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About the Authors
Ron Larson received his Ph.D. in mathematics from the University of Colorado in 1970. At that time he accepted a position with Penn State University in Erie, Pennsylvania, and currently holds the rank of professor of mathematics at the university. Ron is the lead author of over two dozen mathematics textbooks from 6th grade through calculus. Many of his texts, such as the 10th edition of his calculus text, are leaders in their markets. Ron Larson is one of the pioneers in the use of multimedia to enhance the learning of mathematics. He has authored multimedia programs that range from 1st grade through calculus. To help with the development of his programs, Ron founded Larson Texts, Inc., which with its wholly owned subsidiary, Big Ideas Learning, LLC., employs about 70 people.
Robyn Silbey holds a Masters of Science degree in Mathematics Education from McDaniel College and a Bachelors of Science degree in Elementary Education from the University of Maryland, College Park. Robyn taught for 36 years in Montgomery County, Maryland, a large, urban/suburban school district with a widely diverse population. She was a classroom teacher for 11 years, and a school-based math coach for 25 years. For over 30 years, she has authored and co-authored books, computer software, workbooks and articles. Robyn currently collaborates with school districts and individual public, private and charter schools around the country to raise teacher quality and student achievement.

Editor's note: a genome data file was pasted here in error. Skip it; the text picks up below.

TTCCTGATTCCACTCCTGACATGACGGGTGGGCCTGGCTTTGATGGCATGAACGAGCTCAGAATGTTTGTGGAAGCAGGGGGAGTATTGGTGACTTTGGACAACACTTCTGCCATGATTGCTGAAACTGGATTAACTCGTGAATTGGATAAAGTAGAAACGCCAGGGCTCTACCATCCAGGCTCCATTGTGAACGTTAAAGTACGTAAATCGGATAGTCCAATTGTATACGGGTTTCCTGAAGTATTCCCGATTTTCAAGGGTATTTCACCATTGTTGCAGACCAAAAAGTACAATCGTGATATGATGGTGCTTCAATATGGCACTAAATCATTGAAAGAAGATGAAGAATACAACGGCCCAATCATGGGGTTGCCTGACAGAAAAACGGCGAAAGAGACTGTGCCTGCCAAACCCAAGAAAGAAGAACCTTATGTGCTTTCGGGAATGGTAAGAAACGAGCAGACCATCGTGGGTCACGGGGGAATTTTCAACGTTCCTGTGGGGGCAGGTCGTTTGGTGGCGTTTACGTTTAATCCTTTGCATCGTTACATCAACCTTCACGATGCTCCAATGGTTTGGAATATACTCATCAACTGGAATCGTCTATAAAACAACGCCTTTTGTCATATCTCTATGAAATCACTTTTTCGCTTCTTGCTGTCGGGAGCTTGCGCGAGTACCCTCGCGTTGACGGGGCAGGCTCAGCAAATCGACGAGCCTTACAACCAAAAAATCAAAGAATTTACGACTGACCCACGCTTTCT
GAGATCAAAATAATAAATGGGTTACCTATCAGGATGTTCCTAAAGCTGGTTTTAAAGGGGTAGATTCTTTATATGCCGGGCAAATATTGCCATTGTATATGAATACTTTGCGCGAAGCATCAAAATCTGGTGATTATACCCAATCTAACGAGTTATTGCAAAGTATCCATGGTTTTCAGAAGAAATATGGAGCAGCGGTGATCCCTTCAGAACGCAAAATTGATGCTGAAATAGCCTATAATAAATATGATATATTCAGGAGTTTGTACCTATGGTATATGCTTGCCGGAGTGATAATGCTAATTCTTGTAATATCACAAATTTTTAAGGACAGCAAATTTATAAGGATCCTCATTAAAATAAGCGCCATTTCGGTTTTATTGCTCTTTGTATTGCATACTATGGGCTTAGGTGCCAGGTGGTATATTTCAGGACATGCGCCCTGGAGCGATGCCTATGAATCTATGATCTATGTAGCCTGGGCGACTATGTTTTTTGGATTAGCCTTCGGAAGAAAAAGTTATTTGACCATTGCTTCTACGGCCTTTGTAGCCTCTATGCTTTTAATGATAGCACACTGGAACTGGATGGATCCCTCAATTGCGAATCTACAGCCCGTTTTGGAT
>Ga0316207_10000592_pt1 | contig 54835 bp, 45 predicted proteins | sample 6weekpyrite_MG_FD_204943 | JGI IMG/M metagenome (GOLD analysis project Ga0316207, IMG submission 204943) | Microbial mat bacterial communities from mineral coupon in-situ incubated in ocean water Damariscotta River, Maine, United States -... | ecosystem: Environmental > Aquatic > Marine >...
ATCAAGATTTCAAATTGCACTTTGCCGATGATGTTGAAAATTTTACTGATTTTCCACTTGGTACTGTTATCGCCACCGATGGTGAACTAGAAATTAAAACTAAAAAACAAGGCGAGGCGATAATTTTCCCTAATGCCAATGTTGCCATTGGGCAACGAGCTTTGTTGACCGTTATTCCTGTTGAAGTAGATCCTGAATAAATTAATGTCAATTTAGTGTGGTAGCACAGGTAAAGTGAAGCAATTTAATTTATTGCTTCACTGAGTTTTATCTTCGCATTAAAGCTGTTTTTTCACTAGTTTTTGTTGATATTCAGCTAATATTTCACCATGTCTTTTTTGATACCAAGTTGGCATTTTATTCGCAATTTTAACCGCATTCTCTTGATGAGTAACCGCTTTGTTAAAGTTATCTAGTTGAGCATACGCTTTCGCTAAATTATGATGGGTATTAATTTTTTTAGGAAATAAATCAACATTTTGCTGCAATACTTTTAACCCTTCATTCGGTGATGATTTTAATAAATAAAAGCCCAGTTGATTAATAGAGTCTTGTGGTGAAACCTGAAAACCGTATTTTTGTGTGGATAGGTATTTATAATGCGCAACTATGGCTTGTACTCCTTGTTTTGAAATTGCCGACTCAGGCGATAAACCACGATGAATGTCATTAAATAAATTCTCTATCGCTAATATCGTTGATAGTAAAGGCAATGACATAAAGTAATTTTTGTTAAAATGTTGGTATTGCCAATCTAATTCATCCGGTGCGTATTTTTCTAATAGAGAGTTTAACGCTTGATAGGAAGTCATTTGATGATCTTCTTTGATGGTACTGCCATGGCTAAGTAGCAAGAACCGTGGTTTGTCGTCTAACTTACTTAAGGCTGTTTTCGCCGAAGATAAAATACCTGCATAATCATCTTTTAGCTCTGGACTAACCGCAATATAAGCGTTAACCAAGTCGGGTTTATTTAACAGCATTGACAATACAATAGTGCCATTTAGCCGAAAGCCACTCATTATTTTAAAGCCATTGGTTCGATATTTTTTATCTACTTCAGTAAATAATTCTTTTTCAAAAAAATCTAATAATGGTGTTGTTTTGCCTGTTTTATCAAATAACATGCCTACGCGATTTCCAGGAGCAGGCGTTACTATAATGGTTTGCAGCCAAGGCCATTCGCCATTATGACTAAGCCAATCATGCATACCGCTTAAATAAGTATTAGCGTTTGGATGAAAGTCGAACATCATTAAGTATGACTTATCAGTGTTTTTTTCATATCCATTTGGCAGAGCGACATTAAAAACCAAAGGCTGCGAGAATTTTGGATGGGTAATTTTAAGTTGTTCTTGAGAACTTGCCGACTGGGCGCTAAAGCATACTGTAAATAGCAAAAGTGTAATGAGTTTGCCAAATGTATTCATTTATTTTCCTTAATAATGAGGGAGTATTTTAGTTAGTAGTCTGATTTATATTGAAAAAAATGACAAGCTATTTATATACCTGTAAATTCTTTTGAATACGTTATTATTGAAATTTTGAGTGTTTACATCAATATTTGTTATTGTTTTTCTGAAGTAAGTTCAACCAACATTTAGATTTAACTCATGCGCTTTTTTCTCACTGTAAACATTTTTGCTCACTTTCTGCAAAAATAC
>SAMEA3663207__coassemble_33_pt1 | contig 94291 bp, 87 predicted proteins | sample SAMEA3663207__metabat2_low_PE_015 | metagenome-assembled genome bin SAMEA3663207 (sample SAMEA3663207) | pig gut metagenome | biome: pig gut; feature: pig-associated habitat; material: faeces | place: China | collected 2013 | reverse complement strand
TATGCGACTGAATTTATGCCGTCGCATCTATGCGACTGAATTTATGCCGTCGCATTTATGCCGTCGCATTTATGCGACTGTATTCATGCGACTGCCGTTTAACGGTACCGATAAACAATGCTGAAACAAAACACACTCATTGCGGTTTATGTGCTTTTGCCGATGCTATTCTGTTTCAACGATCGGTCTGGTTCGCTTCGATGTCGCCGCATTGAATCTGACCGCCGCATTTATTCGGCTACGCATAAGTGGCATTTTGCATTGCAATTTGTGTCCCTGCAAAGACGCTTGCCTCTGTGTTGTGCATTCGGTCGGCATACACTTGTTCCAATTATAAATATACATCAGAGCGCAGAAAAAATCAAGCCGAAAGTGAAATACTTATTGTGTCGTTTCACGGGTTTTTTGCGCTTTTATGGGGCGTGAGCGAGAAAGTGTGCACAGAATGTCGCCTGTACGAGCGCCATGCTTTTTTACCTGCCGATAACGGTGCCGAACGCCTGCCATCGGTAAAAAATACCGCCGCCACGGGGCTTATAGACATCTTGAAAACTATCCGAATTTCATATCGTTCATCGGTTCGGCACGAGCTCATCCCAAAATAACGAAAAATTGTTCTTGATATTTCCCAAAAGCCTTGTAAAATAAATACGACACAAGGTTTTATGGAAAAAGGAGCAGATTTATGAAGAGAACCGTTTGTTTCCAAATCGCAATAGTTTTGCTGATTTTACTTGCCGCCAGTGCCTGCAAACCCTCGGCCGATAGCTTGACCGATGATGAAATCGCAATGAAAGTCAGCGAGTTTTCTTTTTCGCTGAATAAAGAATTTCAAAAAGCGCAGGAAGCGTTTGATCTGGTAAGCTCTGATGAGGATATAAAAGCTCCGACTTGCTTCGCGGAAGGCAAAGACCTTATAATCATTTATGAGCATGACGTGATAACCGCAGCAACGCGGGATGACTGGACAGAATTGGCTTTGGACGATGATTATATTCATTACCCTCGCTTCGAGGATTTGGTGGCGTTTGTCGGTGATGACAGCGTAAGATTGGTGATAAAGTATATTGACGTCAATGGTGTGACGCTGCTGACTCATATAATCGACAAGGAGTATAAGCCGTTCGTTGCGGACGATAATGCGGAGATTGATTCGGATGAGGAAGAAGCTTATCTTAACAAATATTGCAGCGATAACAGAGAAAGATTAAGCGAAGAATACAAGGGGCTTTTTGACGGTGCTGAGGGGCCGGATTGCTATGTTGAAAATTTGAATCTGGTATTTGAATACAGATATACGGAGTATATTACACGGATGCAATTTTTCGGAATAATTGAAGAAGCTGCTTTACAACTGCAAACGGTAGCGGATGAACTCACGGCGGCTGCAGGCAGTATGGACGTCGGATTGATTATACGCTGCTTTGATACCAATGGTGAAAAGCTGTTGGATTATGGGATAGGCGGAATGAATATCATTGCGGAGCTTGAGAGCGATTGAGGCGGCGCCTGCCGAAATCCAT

About Mathematical Practices
The Common Core Standards for Mathematical Practice describe the “Habits of Mind” that nurture and develop critical thinking and problem solving in mathematics. These practices rest on important processes and proficiencies with longstanding importance in mathematics education. The first four are NCTM process standards of problem solving, abstract reasoning, communication, and modeling with mathematics. The second four are the strands of mathematical proficiency specified in the National Research Council’s report Adding It Up: using tools strategically, attending to precision, making use of structure, and expressing regularity in repeated reasoning. In short, the Mathematical Practices ask us as teachers to move from a teacher centered classroom to a student centered classroom. You can download a poster of the eight Mathematical Practices.
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